Established as an aid to navigation in 1850, this lighthouse is an example of a "wave-swept tower" designed for open-water locations. This design concept was invented in England during the second half of the eighteenth century. The tower is conical and its foundation wraps tightly around a natural bedrock outcrop. The lower section is made with cut stone blocks that interlock both horizontally and vertically. The tower's circular plan deflects wave energy and prevents too much force from being applied to any side. These characteristics make the structure especially strong and able to withstand severe battering by waves. The Execution Rocks lighthouse was designed by Alexander Parris (born 1780, died 1852), a noted American architect-engineer of the first half of the nineteenth century. He designed several important public buildings during his career, including a number of lighthouses.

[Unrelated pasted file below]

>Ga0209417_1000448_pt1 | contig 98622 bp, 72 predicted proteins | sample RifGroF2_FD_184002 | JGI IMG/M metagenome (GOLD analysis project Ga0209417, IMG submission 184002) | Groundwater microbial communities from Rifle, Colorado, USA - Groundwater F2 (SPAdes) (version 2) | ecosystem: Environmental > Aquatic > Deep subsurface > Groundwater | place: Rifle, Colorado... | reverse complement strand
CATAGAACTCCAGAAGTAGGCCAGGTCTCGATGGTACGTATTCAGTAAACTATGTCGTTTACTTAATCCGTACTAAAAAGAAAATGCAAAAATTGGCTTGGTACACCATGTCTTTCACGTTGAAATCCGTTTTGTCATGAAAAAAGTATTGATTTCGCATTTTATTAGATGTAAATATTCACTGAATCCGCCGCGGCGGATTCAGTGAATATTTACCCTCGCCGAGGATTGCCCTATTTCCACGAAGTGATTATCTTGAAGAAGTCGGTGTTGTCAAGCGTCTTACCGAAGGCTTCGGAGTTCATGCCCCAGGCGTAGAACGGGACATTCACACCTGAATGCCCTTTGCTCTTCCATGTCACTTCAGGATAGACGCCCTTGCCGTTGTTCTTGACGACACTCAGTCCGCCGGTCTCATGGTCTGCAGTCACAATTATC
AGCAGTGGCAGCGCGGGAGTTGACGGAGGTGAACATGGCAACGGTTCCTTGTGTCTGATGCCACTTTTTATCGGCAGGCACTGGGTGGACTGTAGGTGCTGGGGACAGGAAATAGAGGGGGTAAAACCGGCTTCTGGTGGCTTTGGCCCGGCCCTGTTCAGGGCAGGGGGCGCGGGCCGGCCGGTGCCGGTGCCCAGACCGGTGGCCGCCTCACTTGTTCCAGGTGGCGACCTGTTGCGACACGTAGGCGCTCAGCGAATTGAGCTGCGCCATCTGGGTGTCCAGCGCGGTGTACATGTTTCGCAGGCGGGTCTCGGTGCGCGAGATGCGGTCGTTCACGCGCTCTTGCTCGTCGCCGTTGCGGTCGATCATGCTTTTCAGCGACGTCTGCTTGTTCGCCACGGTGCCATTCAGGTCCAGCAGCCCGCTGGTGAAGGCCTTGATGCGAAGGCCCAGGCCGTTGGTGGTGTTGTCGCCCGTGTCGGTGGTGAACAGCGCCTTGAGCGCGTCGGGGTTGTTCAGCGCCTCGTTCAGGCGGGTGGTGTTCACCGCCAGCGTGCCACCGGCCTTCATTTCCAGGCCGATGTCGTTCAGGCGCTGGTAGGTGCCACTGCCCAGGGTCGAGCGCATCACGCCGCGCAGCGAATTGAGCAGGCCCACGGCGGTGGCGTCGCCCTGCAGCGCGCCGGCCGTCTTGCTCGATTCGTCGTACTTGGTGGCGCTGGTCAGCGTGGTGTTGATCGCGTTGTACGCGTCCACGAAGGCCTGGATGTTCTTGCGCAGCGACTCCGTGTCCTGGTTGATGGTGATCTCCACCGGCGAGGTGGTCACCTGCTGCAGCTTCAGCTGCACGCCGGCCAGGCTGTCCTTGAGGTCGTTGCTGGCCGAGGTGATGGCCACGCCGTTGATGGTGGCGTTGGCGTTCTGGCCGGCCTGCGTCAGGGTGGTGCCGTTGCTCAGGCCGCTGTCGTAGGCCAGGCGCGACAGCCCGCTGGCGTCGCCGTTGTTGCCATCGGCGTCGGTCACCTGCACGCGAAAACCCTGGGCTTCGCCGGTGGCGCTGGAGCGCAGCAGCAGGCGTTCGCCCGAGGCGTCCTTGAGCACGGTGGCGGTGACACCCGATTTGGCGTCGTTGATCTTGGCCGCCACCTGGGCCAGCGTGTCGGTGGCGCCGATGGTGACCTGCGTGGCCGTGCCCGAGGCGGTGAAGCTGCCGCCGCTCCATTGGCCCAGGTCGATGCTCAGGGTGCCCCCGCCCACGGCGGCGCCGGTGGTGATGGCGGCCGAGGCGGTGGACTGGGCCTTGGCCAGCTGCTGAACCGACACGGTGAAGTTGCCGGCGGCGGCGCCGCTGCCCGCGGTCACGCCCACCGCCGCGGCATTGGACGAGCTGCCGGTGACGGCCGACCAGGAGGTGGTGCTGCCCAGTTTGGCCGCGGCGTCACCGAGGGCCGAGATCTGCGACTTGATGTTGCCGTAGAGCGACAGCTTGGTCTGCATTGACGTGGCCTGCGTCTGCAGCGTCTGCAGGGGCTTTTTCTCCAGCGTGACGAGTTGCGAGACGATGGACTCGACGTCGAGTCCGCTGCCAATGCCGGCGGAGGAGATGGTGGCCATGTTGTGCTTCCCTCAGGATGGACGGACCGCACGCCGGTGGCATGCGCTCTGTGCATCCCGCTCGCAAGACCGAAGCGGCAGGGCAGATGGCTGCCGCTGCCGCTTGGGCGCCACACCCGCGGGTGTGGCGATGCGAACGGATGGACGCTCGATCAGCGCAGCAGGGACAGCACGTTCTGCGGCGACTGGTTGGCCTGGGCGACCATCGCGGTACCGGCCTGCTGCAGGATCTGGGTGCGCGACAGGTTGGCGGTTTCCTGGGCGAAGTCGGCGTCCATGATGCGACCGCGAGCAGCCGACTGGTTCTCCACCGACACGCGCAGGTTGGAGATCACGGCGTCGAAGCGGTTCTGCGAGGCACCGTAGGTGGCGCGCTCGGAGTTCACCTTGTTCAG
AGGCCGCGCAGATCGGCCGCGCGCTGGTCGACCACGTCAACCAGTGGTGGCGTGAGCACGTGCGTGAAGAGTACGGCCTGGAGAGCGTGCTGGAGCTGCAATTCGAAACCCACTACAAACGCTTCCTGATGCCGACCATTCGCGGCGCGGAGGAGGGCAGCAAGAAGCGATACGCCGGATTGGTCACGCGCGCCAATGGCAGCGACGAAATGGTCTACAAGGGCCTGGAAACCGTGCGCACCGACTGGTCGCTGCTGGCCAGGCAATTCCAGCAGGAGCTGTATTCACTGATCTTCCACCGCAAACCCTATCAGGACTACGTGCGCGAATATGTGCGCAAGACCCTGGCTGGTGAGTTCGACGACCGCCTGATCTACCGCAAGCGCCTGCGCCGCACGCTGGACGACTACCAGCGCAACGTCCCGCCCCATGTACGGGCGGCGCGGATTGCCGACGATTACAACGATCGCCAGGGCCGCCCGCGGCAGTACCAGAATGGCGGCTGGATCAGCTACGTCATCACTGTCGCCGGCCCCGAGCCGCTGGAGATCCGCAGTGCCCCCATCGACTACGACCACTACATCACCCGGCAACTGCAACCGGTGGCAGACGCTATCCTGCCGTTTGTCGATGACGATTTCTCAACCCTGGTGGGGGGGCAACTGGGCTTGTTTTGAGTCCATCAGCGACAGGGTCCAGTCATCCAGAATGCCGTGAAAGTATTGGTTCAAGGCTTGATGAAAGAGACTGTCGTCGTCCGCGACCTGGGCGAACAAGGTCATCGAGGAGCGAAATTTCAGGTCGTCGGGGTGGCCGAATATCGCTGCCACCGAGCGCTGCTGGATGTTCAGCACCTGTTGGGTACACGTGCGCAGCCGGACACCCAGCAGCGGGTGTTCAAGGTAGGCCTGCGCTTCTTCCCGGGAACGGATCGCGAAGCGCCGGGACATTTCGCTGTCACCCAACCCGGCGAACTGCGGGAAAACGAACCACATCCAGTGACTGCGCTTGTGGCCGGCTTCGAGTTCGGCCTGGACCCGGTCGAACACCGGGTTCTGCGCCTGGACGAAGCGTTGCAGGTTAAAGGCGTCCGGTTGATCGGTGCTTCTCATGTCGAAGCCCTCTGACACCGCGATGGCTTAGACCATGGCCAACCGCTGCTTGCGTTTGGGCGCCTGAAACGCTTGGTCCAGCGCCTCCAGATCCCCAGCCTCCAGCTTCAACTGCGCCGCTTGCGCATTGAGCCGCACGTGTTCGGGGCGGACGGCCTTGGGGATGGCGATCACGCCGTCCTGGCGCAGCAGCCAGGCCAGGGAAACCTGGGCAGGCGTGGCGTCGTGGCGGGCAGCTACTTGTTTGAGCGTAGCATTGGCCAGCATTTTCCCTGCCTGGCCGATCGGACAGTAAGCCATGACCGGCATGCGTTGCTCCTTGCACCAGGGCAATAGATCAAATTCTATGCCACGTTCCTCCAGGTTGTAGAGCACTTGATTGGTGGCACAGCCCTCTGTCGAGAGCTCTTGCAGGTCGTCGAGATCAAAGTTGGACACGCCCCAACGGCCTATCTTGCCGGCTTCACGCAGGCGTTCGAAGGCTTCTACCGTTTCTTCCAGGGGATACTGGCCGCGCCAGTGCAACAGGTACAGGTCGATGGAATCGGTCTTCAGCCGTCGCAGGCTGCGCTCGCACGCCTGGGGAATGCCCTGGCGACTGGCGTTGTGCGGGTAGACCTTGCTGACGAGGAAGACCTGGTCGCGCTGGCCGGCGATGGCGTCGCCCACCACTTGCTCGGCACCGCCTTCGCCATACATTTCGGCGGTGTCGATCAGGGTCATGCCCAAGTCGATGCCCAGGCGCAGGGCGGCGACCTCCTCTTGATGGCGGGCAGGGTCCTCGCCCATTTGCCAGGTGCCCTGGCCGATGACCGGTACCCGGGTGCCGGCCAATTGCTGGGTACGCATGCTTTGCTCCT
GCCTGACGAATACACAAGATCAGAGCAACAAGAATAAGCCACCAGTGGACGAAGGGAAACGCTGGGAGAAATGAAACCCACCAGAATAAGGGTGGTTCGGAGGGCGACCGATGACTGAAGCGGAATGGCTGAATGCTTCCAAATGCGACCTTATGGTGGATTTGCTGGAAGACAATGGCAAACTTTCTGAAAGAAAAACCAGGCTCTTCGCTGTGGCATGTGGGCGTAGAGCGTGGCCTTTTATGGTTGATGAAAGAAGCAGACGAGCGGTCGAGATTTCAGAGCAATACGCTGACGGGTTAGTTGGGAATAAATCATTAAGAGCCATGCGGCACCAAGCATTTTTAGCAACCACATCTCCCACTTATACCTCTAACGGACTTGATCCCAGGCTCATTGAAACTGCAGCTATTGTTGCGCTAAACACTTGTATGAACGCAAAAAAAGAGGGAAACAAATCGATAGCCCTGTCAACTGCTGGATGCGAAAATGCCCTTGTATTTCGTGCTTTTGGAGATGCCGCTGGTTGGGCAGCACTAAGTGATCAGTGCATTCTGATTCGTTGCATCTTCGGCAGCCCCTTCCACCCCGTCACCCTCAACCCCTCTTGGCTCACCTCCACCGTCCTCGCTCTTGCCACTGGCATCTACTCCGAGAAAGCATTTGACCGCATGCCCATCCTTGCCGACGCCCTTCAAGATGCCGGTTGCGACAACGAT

The two-and-one-half story, granite masonry keepers' dwelling was constructed in 1867 to 1868. Designed with Gothic Revival styling, its rusticated cut granite fabric gives it structural strength and a solid appearance. This reflects a widespread national desire for stability and permanence in the aftermath of the Civil War, which concluded two years before construction began. The dwelling sits upon a masonry pier built on submerged land and is connected with the adjoining light tower by a masonry passageway. Its exterior is virtually unaltered. The interior spaces are partially altered, but retain basic characteristics of the original plan.

The light station occupies an artificial island that was constructed over more than a century, beginning in the middle nineteenth century. It exemplifies the use of riprap and cut stone for building a manmade landform on submerged land in order to support structures necessary for a light station's functioning. In addition to the lighthouse and keepers' dwelling, the artificial island contains foundation features of utilitarian structures that have been demolished. These include the former fog signal building and oil house.